USC finds a dependable young receiver at tailback – Orange County Register

LOS ANGELES — There was a lot of extra work going on at USC after Tuesday’s practice.

Quarterback Sam Darnold threw passes to a quartet of wide receivers. Offensive coordinator Tee Martin worked with a group of receivers in a corner of the field.

One would almost think the Trojans dropped some passes against Texas.

“It seemed like they took turns dropping the ball,” Martin said.

Three games into the season, the wide receiver situation is more muddled than it was a month ago. Deontay Burnett remains the No. 1 wide receiver. But No. 2 Steven Mitchell did not practice after injuring his groin at the end of the Texas game. No. 3 Jalen Greene dropped a pass that turned into an interception return for a touchdown against Texas. No. 4 Tyler Vaughns dropped a potential winning touchdown catch in overtime. And No. 5 Velus Jones had a deep pass hit him in the arm and fall incomplete.

“We had an uncharacteristic night,” Martin said.

Asked if it was tough to sleep Saturday night, Martin said, “No, (the loss to) Alabama was really hard.”

When will it get better? Not soon based on the refusal to infuse young talent into games. Freshman Joseph Lewis finally caught a pass Saturday but did not practice Tuesday because of rib/pectoral muscle injury. Another young receiver, Josh Imatorbhebhe, has not played in two of the first three games. Don’t even ask where Randal Grimes or Trevon Sidney fit in to the offense.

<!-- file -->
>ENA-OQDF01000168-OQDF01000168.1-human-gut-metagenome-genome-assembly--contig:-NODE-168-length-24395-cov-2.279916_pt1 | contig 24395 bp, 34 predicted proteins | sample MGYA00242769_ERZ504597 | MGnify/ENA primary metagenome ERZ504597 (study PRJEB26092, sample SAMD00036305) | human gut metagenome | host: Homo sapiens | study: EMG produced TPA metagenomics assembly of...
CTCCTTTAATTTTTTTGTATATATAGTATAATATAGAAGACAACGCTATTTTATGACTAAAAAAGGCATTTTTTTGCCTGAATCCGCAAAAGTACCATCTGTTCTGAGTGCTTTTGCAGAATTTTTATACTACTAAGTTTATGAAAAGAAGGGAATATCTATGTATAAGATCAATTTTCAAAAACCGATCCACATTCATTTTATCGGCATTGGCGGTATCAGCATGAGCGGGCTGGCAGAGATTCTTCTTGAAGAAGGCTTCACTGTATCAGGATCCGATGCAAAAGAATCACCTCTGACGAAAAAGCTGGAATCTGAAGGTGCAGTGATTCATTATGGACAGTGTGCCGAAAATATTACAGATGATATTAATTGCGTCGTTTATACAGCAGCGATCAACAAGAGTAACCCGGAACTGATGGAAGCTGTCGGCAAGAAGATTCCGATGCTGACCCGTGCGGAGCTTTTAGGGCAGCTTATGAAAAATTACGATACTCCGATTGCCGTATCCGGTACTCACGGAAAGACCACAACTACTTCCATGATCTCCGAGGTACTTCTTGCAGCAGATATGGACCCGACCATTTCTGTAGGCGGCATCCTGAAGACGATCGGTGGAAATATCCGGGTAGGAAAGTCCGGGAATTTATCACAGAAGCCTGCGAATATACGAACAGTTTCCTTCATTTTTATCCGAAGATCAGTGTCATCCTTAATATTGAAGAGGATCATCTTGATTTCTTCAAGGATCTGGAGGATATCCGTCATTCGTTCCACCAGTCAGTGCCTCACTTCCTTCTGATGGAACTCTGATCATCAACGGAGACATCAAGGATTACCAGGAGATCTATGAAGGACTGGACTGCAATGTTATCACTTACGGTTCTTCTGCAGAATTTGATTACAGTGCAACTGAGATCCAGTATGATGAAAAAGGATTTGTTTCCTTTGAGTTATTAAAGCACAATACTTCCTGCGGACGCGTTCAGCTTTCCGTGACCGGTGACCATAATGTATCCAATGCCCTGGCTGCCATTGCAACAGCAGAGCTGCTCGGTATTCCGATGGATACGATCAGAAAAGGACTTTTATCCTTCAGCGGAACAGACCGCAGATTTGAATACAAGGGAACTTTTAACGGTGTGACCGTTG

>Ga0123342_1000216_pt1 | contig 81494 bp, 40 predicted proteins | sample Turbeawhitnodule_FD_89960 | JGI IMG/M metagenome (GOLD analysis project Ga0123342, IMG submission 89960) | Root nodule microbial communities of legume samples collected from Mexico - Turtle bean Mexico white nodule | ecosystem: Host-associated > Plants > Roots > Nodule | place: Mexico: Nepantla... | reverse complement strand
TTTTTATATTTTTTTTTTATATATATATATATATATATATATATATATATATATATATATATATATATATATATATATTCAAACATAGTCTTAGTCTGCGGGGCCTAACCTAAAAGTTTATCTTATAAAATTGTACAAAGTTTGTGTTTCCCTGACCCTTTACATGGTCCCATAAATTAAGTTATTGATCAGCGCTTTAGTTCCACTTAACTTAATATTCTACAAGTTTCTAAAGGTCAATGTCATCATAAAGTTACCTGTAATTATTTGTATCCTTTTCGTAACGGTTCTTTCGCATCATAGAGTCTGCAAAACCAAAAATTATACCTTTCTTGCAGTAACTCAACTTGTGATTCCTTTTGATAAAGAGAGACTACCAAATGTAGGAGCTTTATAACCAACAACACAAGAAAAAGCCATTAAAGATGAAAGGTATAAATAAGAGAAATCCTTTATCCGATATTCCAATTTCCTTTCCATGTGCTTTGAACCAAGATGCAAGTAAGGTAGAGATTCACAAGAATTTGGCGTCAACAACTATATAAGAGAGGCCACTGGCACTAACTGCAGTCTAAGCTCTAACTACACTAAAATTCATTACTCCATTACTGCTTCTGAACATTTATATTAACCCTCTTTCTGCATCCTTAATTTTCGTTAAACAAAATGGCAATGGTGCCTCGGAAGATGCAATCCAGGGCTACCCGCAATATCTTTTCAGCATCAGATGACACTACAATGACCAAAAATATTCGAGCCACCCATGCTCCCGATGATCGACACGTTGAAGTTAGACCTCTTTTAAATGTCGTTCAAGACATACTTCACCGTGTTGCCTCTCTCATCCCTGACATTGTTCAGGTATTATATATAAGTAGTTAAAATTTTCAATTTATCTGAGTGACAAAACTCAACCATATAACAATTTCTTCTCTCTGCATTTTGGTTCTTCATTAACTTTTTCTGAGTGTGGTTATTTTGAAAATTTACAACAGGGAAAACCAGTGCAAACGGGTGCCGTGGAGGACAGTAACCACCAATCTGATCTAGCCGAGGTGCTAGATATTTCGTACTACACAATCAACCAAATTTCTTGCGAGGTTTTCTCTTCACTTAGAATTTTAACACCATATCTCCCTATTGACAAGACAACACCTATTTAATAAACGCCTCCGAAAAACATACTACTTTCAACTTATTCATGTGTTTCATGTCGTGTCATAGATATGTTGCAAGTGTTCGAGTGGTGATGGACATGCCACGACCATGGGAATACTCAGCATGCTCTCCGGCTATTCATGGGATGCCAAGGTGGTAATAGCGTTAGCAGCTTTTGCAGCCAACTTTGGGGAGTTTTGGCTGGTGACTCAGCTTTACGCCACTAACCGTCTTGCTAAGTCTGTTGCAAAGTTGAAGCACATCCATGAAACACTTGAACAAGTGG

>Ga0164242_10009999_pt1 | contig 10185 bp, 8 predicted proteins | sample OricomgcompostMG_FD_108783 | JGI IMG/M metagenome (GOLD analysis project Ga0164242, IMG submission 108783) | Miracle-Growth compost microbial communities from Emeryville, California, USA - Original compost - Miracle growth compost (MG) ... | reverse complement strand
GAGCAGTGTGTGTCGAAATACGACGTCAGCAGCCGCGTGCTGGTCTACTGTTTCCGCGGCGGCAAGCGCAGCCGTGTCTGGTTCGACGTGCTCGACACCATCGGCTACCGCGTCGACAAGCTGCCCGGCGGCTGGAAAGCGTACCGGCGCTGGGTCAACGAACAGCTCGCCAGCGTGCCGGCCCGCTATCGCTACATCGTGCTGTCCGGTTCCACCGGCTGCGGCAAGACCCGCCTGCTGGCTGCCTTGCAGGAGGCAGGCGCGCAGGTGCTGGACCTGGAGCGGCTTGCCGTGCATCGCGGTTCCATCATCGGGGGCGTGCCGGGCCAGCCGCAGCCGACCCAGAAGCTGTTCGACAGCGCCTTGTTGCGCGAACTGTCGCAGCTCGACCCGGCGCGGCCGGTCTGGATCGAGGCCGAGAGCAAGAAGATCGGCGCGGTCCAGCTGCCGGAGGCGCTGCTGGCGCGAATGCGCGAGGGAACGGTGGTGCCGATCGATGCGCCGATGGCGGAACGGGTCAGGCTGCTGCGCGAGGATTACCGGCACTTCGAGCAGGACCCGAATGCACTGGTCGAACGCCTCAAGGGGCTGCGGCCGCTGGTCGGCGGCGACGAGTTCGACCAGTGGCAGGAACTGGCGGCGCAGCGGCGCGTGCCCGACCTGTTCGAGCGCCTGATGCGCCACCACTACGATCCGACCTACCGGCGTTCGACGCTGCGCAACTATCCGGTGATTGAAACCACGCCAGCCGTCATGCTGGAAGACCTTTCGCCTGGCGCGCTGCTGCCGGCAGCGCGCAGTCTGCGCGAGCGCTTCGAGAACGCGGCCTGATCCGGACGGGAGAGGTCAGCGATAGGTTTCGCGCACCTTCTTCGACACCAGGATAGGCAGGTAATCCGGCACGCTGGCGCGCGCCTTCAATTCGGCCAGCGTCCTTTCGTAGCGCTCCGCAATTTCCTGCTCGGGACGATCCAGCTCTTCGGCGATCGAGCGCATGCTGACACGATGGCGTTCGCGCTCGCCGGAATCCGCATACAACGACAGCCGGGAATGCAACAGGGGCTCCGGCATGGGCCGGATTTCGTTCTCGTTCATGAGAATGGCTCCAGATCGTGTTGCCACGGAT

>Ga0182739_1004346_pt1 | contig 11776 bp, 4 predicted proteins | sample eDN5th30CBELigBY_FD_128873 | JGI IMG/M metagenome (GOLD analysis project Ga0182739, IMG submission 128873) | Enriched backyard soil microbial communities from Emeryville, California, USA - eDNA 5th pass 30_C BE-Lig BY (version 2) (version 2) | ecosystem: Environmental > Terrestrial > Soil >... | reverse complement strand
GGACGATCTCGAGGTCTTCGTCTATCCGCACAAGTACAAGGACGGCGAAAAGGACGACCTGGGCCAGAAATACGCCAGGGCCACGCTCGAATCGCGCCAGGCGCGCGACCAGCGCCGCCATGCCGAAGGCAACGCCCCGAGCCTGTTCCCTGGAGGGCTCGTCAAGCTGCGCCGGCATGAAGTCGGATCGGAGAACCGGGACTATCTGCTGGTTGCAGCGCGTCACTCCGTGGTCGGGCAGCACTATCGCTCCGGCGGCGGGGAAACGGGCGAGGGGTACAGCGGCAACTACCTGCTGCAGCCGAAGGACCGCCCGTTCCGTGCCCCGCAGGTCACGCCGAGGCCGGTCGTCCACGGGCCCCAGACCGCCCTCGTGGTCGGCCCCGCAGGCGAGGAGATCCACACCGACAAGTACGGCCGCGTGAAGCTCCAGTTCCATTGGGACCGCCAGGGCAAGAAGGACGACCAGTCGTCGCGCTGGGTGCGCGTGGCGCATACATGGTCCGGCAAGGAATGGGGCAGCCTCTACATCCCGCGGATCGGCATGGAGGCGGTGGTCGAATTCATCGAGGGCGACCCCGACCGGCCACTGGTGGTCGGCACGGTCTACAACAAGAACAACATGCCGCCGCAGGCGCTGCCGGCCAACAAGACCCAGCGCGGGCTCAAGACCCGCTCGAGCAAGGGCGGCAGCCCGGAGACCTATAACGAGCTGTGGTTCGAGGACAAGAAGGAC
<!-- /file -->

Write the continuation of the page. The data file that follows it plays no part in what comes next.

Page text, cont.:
“They’re just young, man,” USC quarterbacks coach Tyson Helton said. “We can’t wait to see them mature.”

At this point, check back in 2018.

But there is one freshman receiver who is exceeding expectations. He just happens to be a tailback. Stephen Carr looks more comfortable making catches than anyone other than Burnett and was a star of the Texas game with his 21-yard reception of Darnold’s jump-pass to help set up the game-tying field goal at the end of regulation.

“I never saw Sam, I just saw the ball in the air,” Carr said.

That was enough because Carr’s hands make him an extraordinary dual-threat tailback.

“If you watched him in 7-on-7 (when he was in high school), his hands were unbelievable,” Martin said.

The play even raised Carr’s profile on campus.

“Everyone at USC is asking about it,” he said.

But Carr’s highlight did not exclude him from criticism when he met with USC running backs coach Deland McCullough.

“We were blessed up to this point, he hadn’t shown the freshmen jitters,” McCullough said….

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